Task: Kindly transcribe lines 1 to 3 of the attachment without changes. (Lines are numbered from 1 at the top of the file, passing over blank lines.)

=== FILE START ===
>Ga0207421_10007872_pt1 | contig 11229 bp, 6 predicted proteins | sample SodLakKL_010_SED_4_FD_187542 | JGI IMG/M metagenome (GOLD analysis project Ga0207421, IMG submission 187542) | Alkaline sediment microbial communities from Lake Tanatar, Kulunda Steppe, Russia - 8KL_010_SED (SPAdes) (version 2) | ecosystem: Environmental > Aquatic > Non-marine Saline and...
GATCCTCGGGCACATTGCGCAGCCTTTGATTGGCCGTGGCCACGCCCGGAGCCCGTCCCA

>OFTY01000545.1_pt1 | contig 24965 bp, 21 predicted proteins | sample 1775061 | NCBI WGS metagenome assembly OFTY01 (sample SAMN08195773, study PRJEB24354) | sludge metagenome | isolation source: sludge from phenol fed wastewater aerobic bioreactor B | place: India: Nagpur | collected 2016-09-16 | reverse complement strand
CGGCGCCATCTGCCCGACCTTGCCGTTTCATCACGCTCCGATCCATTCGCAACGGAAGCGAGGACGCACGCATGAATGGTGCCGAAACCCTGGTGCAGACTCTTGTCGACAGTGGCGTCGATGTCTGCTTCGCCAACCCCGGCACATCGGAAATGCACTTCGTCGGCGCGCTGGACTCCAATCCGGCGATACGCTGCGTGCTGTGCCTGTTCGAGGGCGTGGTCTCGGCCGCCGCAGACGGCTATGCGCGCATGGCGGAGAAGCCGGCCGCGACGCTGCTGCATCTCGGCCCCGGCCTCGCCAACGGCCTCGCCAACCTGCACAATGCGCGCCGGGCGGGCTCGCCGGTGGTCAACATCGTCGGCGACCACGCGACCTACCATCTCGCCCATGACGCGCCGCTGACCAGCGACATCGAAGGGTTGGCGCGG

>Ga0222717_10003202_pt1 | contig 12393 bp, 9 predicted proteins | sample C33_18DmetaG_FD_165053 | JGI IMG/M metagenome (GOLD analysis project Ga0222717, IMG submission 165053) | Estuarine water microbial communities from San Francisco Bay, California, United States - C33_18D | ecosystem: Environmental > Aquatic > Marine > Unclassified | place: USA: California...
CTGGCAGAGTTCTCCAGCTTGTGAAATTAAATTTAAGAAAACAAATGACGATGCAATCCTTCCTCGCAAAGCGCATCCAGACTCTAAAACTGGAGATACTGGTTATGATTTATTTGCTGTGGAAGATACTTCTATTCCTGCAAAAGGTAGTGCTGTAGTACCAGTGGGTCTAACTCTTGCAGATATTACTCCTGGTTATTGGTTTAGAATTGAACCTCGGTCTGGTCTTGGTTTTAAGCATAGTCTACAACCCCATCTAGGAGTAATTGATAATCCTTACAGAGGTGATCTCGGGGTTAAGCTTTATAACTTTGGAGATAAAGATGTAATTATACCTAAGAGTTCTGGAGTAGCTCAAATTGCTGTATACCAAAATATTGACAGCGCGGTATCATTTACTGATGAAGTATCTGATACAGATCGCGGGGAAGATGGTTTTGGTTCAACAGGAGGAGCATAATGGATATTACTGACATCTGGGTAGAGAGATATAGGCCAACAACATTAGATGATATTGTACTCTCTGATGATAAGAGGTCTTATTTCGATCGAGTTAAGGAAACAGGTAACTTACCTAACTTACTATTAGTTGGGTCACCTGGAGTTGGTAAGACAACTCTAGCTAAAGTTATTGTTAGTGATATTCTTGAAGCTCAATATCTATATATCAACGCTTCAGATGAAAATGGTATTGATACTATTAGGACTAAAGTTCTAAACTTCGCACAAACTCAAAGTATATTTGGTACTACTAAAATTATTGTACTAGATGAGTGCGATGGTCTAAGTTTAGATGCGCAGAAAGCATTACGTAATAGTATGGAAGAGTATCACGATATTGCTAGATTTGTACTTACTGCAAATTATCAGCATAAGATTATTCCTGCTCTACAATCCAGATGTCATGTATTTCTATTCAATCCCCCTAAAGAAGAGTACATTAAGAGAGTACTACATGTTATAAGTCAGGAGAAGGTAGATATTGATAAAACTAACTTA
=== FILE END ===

>Ga0207421_10007872_pt1 | contig 11229 bp, 6 predicted proteins | sample SodLakKL_010_SED_4_FD_187542 | JGI IMG/M metagenome (GOLD analysis project Ga0207421, IMG submission 187542) | Alkaline sediment microbial communities from Lake Tanatar, Kulunda Steppe, Russia - 8KL_010_SED (SPAdes) (version 2) | ecosystem: Environmental > Aquatic > Non-marine Saline and...
GATCCTCGGGCACATTGCGCAGCCTTTGATTGGCCGTGGCCACGCCCGGAGCCCGTCCCA

>OFTY01000545.1_pt1 | contig 24965 bp, 21 predicted proteins | sample 1775061 | NCBI WGS metagenome assembly OFTY01 (sample SAMN08195773, study PRJEB24354) | sludge metagenome | isolation source: sludge from phenol fed wastewater aerobic bioreactor B | place: India: Nagpur | collected 2016-09-16 | reverse complement strand